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Blog in 2016

We use this blog to share information about our work for the benefit of customers. You can use our archive below to browse previous blogs.

An awards evening was held on the 13th December to recognise those employees that have achieved 40 years of service.

CEO Duccio Baldi handed the awards and gold watches to the worthy employees. Executive Team members came to support this milestone event held at the Granary Hotel, Kidderminster. 

The recipients, which attended the ceremony, are:

Paul Mills – Finishing Operative                                                                                                                                                     Yvonne Smith – Archive Manager                                                                                                                                               Douglas Vincent – Carding and Spinning Operative                                                                                                                   Nigel Tuck – Telford Dyeing Operative

image top l to r: Paul Mills, Yvonne Smith, Debbie Jackson, Human Resources Advisor, Nigel Tuck, Douglas Vincent, bottom l t r Jane Walker-White, Human Resources Manager,  Andrew Edwards, Chief Financial Officer, Duccio Baldi, CEO, Rob Greenfield, Group Operations Director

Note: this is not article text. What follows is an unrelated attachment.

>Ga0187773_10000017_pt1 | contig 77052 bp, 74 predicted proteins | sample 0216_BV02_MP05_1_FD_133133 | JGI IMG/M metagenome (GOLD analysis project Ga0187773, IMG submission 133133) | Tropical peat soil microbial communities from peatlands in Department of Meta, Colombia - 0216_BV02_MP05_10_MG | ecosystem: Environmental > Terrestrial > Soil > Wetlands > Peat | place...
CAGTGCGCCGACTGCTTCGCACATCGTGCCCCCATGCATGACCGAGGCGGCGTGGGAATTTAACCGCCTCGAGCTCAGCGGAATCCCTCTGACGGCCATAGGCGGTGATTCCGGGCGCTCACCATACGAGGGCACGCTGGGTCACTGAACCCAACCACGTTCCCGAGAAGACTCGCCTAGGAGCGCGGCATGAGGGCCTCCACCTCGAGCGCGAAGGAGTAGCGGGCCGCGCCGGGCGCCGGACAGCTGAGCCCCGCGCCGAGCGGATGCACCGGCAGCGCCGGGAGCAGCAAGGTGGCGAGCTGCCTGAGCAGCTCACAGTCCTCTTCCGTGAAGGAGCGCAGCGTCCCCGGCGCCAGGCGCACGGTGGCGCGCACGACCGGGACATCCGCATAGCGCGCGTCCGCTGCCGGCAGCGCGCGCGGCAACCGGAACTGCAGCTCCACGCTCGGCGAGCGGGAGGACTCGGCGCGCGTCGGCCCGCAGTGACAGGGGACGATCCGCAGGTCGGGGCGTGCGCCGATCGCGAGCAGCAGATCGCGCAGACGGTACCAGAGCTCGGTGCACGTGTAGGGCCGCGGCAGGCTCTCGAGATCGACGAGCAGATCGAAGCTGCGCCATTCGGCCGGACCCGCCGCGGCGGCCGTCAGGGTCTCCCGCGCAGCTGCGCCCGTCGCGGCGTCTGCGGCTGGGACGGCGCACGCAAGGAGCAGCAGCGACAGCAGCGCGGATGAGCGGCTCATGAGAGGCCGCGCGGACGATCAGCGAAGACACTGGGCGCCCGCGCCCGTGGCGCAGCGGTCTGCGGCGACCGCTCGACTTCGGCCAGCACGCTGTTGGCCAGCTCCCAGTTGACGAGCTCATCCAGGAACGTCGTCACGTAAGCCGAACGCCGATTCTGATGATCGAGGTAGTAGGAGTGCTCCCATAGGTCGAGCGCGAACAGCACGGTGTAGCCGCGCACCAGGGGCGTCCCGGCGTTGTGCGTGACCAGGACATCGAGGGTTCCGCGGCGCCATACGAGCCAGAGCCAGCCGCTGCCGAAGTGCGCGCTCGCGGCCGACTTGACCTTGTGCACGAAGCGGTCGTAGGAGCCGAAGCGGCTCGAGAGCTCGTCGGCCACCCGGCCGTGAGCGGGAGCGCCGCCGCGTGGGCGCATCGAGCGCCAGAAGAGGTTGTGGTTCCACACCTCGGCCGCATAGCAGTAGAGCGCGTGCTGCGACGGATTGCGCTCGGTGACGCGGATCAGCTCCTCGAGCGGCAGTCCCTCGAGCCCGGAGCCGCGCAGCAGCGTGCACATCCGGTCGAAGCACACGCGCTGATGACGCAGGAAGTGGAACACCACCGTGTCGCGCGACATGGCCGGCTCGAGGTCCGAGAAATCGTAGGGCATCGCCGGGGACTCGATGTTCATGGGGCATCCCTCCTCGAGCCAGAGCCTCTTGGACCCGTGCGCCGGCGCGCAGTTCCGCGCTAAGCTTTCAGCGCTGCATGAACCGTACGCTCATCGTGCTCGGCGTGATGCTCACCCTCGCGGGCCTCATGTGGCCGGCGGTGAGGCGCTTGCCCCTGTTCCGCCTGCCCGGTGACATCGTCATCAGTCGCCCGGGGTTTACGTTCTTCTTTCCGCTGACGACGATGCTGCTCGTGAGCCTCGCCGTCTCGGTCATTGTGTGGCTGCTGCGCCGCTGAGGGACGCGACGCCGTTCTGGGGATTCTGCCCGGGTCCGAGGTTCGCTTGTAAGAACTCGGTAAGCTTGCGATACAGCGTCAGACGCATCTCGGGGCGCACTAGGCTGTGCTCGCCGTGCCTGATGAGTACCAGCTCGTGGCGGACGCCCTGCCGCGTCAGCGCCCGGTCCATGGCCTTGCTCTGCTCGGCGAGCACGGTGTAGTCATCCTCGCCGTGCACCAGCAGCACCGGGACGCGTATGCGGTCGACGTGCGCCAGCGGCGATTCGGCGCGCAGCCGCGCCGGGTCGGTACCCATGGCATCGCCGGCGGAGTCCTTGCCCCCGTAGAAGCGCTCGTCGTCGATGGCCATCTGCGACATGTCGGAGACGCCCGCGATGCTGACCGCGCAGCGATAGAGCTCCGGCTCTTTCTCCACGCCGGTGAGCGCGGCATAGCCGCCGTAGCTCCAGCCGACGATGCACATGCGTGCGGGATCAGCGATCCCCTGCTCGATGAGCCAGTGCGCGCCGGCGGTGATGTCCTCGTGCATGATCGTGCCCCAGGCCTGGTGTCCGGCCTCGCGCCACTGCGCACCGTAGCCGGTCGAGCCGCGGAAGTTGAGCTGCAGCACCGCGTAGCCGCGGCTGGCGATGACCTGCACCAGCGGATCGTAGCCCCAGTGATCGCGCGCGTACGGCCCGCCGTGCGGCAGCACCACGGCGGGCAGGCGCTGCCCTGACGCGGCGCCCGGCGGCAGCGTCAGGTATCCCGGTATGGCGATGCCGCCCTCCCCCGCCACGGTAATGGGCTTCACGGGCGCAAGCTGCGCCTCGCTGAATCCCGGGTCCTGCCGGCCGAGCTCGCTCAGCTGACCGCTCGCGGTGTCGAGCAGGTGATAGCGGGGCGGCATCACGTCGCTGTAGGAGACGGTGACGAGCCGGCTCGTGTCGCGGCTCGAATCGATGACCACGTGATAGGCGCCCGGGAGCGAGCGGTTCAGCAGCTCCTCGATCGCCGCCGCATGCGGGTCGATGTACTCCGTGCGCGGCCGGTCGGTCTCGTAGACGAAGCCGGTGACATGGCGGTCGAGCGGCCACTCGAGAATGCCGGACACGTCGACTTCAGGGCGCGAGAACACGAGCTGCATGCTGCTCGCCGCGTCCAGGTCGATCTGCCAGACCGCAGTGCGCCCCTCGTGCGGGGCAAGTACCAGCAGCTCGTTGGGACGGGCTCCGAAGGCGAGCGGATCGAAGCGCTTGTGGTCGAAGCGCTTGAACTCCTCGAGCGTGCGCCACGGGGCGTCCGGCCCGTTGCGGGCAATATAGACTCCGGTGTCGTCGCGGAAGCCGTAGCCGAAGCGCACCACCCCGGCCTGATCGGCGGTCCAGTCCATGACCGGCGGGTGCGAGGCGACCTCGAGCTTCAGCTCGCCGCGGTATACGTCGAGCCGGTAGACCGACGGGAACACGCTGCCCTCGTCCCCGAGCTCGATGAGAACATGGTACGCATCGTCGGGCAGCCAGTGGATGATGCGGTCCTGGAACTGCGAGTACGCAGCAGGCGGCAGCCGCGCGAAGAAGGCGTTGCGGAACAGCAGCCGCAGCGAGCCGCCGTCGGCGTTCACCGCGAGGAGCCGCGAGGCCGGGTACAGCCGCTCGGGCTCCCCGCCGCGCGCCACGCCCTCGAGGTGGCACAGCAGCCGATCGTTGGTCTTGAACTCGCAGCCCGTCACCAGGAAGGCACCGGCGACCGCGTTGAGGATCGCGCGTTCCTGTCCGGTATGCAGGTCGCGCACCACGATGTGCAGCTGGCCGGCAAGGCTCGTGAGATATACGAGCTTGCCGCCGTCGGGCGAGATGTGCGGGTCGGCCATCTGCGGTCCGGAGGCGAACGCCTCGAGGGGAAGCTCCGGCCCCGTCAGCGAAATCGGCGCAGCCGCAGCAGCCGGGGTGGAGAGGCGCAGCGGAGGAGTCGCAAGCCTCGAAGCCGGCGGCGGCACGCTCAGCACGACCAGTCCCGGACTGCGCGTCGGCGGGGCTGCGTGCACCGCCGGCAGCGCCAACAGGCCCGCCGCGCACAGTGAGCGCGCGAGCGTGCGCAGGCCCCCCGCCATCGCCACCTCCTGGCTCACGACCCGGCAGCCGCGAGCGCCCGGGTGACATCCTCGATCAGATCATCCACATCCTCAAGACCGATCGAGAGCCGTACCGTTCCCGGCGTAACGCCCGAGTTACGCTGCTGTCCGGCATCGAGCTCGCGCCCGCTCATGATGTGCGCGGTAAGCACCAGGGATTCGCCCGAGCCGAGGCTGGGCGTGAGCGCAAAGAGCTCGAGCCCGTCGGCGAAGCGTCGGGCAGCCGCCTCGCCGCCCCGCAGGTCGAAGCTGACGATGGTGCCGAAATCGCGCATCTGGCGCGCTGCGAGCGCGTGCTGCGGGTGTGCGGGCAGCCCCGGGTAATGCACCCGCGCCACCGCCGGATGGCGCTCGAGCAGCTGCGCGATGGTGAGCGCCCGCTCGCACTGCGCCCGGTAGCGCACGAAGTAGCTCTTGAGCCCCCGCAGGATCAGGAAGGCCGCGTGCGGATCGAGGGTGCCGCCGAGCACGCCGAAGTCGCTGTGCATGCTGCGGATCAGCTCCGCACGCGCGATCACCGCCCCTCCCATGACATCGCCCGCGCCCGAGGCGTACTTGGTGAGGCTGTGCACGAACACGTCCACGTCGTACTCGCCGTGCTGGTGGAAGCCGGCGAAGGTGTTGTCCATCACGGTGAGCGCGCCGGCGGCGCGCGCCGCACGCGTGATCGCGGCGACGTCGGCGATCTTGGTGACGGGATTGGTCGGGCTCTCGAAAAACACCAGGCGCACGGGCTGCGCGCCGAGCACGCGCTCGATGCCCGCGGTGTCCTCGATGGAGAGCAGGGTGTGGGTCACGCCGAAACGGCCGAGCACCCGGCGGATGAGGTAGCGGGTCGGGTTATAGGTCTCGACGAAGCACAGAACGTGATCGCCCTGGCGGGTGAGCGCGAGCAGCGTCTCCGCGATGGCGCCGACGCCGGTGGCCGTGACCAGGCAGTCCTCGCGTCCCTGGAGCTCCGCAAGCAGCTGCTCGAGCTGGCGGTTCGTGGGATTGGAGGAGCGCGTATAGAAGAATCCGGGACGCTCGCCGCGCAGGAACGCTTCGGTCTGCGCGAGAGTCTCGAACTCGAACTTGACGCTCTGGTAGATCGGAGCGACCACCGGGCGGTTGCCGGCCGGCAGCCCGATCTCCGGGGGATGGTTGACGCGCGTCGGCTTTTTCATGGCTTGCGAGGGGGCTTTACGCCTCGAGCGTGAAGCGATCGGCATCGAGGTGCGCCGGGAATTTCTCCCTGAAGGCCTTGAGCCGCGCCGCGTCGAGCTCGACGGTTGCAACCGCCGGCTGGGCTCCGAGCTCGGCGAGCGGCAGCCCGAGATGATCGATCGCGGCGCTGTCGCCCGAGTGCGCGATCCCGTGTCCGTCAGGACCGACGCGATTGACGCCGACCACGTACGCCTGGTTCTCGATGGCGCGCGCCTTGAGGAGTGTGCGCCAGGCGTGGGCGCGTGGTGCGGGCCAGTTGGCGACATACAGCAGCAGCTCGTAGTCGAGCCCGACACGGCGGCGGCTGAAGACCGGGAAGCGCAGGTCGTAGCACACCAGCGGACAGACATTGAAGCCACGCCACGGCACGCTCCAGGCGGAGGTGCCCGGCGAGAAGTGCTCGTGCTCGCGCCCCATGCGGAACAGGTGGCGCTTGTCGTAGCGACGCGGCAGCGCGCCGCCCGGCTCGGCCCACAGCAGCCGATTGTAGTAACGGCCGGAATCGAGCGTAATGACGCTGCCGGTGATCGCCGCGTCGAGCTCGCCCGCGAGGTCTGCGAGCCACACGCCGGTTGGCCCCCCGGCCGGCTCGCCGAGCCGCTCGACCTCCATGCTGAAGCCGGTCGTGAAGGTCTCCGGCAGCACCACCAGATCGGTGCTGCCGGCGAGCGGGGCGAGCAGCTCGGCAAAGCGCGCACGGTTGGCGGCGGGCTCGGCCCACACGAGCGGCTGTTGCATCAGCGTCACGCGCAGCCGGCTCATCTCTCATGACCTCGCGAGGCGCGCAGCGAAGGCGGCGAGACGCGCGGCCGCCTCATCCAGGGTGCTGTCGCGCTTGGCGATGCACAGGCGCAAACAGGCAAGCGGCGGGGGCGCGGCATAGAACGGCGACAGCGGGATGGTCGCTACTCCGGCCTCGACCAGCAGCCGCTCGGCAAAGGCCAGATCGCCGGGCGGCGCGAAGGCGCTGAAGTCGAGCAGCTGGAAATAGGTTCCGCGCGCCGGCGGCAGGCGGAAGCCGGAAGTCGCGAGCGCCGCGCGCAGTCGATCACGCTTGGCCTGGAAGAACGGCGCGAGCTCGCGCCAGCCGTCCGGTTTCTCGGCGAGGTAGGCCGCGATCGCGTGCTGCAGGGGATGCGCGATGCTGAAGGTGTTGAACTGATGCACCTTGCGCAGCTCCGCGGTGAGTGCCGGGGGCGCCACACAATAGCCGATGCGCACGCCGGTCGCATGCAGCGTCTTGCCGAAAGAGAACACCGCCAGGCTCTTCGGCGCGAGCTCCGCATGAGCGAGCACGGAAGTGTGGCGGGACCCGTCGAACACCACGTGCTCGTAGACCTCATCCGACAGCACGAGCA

Brintons will be exhibiting at the BCFA Open Exhibition in London, located at the famed Old Truman Brewery, right in the heart of the culturally vibrant Brick Lane neighbourhood, an area popular with London's edgy and artistic community.

BCFA Open Exhibition is a two-day event providing a London showcase of the very best UK contract furniture and furnishings. 

If you would like to make an appointment to meet with one of our sales team at the event please contact Denise Beach, Business Development Manager, email